7) A diverse system has many different elements. Diversity is ever present in the non-equilibrium biosphere that we live in; without it, a system cannot sustain itself. A lack of diversity leads to a limited pool of information, alternatives, and solutions that will usually tend to be somehow incomplete, incorrect, and repetitive. A system adept at managing diversity is open to learning from new information and distilling solutions from multiple realities.
8) Human beings are made up of diverse yet interrelated and interdependent parts. Our ability to embrace, comprehend, utilize, and unify the different elements of a given situation leads to high quality solutions and adaptation. The concepts of “right” or “wrong” are less important than the correlation and complementarity of divergent sources of information. For instance, living in a bi-cultural family unit will necessitate that we embrace, comprehend, utilize, and unify various beliefs relating to religion, ethical behavior, and cultural norms. In the process of creating a supportive and loving family unit we wind up developing a “new” culture that is a rich synthesis of the cultural background of both parents. Robust systems thrive on complexity, and use it as an impetus for fostering generative compromises that enhance the overall integrity of the system. In unbalanced systems complexity tends to create a state of confusion and chaos.
9) Well intentioned attempts to create change in our lives often only tend to further amplify what is perceived to be problematic. High quality learning and adaptation usually requires an paradigm shift in the way we think and react to the world. For instance, the behavior of an adolescent boy who is deemed to be irresponsible will often further deteriorate when the child is faced with ever more stringent demands from his parents. As a parent, understanding how we can better support the child to develop as a responsible adult, will open up many new possibilities for changed behavior that do not seem possible in an authoritarian relationship.
10) Most of our behaviors and thought processes are habitual in nature. Whatever is habitual tends to feel natural, and what is natural often feels unnatural. Lasting change and learning often requires that we change deep seated habits.
An alternative model of psychotherapy
Somatic psychotherapy attempts to influence clients at their somatic level of experience. They are asked to lead with their body and follow with their rational mind.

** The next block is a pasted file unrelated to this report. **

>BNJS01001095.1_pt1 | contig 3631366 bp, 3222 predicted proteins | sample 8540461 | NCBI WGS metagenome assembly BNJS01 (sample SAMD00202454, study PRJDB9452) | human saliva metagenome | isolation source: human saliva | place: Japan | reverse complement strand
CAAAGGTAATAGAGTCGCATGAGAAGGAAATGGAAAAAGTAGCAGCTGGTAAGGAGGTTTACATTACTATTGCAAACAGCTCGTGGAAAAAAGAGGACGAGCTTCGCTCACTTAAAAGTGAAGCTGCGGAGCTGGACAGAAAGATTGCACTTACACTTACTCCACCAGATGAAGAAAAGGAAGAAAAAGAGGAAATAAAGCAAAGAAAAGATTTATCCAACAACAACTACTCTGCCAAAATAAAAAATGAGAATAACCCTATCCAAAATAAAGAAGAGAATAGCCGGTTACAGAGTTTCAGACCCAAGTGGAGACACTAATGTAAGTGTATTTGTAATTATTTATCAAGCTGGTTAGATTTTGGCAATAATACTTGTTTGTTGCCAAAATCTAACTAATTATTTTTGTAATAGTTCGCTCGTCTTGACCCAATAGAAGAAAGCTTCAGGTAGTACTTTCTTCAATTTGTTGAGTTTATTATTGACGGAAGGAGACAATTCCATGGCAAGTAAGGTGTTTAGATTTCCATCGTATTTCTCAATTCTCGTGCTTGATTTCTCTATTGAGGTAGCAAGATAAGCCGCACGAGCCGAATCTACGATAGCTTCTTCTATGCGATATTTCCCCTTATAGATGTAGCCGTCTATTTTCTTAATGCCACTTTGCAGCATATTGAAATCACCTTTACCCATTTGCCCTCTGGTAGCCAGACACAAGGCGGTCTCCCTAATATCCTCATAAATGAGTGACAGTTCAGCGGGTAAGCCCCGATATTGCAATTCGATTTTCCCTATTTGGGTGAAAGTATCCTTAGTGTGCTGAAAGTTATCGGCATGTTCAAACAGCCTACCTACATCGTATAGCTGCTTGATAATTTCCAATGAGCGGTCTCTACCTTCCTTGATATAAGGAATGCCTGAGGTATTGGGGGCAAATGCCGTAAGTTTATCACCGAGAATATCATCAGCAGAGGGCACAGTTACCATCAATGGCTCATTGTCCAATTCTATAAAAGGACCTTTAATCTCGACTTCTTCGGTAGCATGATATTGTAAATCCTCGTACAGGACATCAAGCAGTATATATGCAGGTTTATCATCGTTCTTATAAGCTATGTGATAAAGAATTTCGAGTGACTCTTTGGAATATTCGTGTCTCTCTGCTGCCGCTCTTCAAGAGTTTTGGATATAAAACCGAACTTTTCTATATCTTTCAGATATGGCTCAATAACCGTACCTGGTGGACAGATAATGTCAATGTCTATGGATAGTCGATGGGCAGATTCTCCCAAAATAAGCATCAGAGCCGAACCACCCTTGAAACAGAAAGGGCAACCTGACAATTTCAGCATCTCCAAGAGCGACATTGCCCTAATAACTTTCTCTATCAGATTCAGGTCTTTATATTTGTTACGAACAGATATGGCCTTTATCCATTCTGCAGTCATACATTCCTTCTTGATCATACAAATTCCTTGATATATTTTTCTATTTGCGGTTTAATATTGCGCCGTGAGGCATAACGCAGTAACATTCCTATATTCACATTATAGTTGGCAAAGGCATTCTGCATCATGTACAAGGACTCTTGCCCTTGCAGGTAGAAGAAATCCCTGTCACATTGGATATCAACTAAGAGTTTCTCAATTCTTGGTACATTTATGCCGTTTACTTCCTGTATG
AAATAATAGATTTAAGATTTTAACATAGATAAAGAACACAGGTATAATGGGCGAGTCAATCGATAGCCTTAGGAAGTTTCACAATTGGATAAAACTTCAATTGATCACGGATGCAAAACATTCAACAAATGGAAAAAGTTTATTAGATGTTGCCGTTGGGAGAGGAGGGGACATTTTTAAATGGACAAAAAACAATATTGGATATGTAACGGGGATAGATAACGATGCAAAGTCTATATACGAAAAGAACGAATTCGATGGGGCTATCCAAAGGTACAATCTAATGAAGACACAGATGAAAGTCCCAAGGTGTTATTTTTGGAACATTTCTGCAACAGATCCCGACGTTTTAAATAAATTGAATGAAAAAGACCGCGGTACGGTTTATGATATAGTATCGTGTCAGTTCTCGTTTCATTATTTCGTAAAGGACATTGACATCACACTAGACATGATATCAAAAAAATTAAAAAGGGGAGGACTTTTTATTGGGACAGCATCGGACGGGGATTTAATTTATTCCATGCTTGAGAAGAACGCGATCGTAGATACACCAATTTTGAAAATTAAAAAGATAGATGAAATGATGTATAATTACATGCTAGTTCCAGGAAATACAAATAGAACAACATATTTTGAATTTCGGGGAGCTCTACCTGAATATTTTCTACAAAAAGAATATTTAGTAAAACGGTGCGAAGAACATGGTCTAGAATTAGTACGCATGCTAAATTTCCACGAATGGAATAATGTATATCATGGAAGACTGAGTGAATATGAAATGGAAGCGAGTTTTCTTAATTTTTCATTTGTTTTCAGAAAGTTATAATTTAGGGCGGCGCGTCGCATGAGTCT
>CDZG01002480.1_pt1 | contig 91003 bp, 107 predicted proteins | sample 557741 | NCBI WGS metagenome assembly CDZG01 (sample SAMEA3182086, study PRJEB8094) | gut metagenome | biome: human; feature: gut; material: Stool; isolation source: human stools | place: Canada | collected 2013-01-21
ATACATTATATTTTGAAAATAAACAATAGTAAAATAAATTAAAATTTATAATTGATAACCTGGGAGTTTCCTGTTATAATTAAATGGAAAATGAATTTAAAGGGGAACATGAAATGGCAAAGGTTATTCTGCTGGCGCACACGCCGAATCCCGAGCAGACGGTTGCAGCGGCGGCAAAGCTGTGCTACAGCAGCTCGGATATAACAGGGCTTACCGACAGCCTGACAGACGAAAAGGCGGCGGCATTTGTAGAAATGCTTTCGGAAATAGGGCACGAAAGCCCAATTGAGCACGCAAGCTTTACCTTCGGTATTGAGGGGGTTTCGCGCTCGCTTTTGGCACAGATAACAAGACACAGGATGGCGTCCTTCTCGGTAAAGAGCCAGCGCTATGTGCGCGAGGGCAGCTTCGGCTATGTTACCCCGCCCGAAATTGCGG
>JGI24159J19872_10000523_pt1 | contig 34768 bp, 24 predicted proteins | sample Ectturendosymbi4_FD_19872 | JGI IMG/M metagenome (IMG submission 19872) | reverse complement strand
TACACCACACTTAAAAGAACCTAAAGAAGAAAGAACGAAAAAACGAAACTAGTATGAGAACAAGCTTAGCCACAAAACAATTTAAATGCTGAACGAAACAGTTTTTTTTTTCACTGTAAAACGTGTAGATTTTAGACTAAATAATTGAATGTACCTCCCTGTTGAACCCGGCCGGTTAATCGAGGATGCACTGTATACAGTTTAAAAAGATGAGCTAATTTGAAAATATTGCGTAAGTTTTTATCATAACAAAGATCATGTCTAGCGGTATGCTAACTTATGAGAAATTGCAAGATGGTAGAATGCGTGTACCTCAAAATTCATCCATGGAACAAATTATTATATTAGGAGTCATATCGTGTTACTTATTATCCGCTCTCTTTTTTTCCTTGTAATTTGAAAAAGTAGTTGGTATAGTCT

Since Somatic Based Therapy assumes that much of what we understand cognitively derives from our verbal interpretation of our somatic language, we tend to look first at the body in order to understand the psyche. We begin with both the client and the practitioner getting a felt sense of the communication of the body. Then we look to enlist the help of the client’s unconsciously generated somatic intelligence, to bring about meaningful change. This change is wrought by the clients innate and preverbal sense of what needs to be different somatically in order to bring about a greater sense of psychological health and well-being. Once the somatic experience has begun to change then I create a deeper conversation using the various processes of Self-relations Therapy to integrate our dual intelligence into an experience of the relational self.
I hope that what I have explained in these few pages leads you to experiment more with somatic based forms of therapy and have a greater appreciation for your somatic intelligence. Please keep the following in mind. First, I have offered a simple explanation of phenomenon that took me years to understand and are actually quite subtle in nature. Learning how to help people change their unconsciously generated movements and posture usually takes quite a bit of training. If you don’t do it just right, people feel like you are simply pushing them around. Second, each person manifests their movements in their own particular and unique manner. Some people tend to move in various oval shapes, and others weave a bit of a figure eight. Some people are very stiff in their neck but move their trunk a good deal. Other people are fairly rigid in their trunk and move their head and neck quite freely. Still others move in a richly varied combination of ways that defy description. Third, changing your posture and the way you move and breathe has a marked effect on your emotional state, and your psyche, but just as importantly, all of these changes will help to facilitate one’s relationships with others, and an overall sense of belonging in the world. The guiding principle in this work is that we already possess or have access to all that we need in order to live a “successful” heartfelt life. When we respectfully approach our clients and experience their true magnificence we can enter into a relational loop that will help the both of us to realize that we have the potential to live life more fully than we usually realize.